The expat migration dance begins again
When my wife, Savvy, and I first moved to China four years ago, we had three days to find an apartment in Shenzhen. To my great frustration, the real estate agent that Savvy’s company assigned for us kept showing us apartments that were either smaller than we requested, more expensive, or both. “This one is beautiful,” he would say, even though it was shy one bedroom and twice our budget. Finally, the last place he took us to was spot on with respect to price and size. I wouldn’t say the place was perfect, but we made it work in spite of the two-tone, green vinyl living room set. After all, we’d only had three days.With our move to Beijing last summer, things were different. One big change – our baby Reina (then one-year-old). Together, the three of us wandered around the city poking about neighborhoods and inspecting more apartments than I care to remember. In the end, we settled on a flat at The Seasons near Wangjing Xi metro station – the large enclosed courtyard, numerous playgrounds and indoor pool would provide some space for Reina to romp around during the daytime with her ayi. The proximity to the subway was an added bonus as Savvy could use it to commute to her new job at Microsoft. We had our complaints at first, but we quickly settled into our new digs and made it feel like home. We had planned to renew our lease for an additional two years when our contract ended this June. Then the global financial crisis hit. Our South Korean landlord had to sell his investment property – our apartment – because he needed the cash. Before we knew it, the apartment, which we dutifully cared for as our own, was sold. So the search for a new place to call home begins again. As an expatriate, this will be my 13th move (there’s a sobering number), and I hope it will be my last in Beijing. For most of my adult life, I have lived abroad: in Israel (on two different occasions), Puerto Rico, Japan, Cambodia and China. With each new country my love of photography remained my focus. That, and now our daughter, of course. For Reina, this is only her second move and though she is only 2, we would like to minimize the stress on her while striking a balance between location, price and comfort. As a bachelor, looking for a place was simpler. If I liked an apartment in a basement because of the cheap rent, I never weighed the merits of that decision with anyone. With a family, everyone needs something. Savvy’s office will relocate later this year, so she’d like to move to within walking distance of the new location. Even at 2, Reina has a small band of tiny friends at The Seasons that she’s accustomed to seeing and playing with on a regular basis. And personally, I wouldn’t mind a bigger home office with a decent view. So we find ourselves weighing variables that do not add up to a perfect formula and looking at apartments in a price range that allows little time for deliberation. After calling so many places home, I’ve developed a simple philosophy – we will never find the perfect apartment. But with that in mind, I’ve begun asking Reina her opinion about the apartments we tour. So far, she likes apartments where her room includes a big closet where she can hide. I’m not sure it’s the best indicator, but it’s a start.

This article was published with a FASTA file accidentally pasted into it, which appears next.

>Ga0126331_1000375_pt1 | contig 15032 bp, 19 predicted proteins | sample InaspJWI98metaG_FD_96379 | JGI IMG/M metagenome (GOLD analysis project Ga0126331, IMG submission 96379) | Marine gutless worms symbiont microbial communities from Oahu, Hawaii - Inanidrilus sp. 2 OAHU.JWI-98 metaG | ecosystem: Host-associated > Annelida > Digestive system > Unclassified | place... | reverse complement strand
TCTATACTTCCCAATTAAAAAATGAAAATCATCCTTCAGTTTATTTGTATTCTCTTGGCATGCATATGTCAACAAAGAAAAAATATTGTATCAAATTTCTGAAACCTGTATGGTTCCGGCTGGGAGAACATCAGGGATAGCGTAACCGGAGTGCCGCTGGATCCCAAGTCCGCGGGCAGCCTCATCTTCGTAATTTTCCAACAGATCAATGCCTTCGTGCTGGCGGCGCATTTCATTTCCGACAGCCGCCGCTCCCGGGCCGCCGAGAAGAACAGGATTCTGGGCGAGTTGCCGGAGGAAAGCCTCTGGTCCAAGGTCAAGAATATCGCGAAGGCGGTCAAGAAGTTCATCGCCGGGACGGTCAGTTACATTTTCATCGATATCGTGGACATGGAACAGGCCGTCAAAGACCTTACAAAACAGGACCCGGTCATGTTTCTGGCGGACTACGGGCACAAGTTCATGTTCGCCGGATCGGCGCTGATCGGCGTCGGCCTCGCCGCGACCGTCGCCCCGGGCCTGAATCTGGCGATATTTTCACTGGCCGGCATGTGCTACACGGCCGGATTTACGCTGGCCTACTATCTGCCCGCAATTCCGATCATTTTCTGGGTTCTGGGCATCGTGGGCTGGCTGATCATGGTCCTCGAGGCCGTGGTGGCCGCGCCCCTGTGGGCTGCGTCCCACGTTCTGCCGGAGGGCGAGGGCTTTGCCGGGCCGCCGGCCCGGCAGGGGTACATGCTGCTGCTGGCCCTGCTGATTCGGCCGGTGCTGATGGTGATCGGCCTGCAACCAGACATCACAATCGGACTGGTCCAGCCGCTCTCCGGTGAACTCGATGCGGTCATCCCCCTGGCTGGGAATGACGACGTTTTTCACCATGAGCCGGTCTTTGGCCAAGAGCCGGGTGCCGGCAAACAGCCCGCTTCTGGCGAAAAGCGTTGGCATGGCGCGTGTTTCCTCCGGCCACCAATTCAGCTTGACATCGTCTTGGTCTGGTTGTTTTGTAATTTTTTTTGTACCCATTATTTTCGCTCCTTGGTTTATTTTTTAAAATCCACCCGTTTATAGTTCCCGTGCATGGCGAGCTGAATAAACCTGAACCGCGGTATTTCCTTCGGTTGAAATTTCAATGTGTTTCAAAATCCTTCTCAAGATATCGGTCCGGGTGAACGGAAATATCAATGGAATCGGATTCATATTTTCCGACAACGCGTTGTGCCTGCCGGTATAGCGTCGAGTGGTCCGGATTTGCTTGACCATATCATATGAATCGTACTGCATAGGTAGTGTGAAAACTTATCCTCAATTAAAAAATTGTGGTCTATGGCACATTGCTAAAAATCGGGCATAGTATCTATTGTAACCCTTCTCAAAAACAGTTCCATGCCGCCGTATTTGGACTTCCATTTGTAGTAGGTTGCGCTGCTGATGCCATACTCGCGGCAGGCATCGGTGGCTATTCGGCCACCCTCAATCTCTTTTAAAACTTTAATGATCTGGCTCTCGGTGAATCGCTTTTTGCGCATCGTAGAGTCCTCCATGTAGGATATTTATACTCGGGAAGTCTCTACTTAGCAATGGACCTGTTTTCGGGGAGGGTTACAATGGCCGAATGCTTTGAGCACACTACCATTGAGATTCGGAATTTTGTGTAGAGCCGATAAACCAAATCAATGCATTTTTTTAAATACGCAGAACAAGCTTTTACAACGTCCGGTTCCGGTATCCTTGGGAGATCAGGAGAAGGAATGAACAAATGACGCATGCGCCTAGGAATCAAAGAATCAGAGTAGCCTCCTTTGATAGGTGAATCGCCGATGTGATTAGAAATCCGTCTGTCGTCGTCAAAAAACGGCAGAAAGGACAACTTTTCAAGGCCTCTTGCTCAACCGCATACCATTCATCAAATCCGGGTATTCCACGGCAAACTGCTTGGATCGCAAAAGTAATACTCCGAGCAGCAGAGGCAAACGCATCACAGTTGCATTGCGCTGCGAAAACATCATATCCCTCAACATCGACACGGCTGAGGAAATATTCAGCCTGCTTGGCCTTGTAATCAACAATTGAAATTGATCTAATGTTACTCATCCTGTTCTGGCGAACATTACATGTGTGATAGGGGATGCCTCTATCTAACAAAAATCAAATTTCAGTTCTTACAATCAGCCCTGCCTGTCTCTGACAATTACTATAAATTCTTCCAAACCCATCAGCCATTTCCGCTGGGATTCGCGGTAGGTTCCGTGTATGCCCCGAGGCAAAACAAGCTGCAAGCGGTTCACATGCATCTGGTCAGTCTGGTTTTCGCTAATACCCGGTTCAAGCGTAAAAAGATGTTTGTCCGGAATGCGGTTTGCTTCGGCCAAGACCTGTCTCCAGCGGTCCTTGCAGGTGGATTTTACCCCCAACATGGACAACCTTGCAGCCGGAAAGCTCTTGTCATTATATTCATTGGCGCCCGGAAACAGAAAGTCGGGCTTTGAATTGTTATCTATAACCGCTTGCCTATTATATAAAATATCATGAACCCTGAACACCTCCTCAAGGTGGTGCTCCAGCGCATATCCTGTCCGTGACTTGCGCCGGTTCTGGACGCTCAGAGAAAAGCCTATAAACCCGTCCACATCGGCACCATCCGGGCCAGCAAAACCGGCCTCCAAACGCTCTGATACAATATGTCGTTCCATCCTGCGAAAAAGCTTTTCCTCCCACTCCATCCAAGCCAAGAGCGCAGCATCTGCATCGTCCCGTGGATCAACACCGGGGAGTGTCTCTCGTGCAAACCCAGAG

Christopher Lay, from the US, is the father of 2-year-old Reina. He is a freelance photographer and writer in Beijing.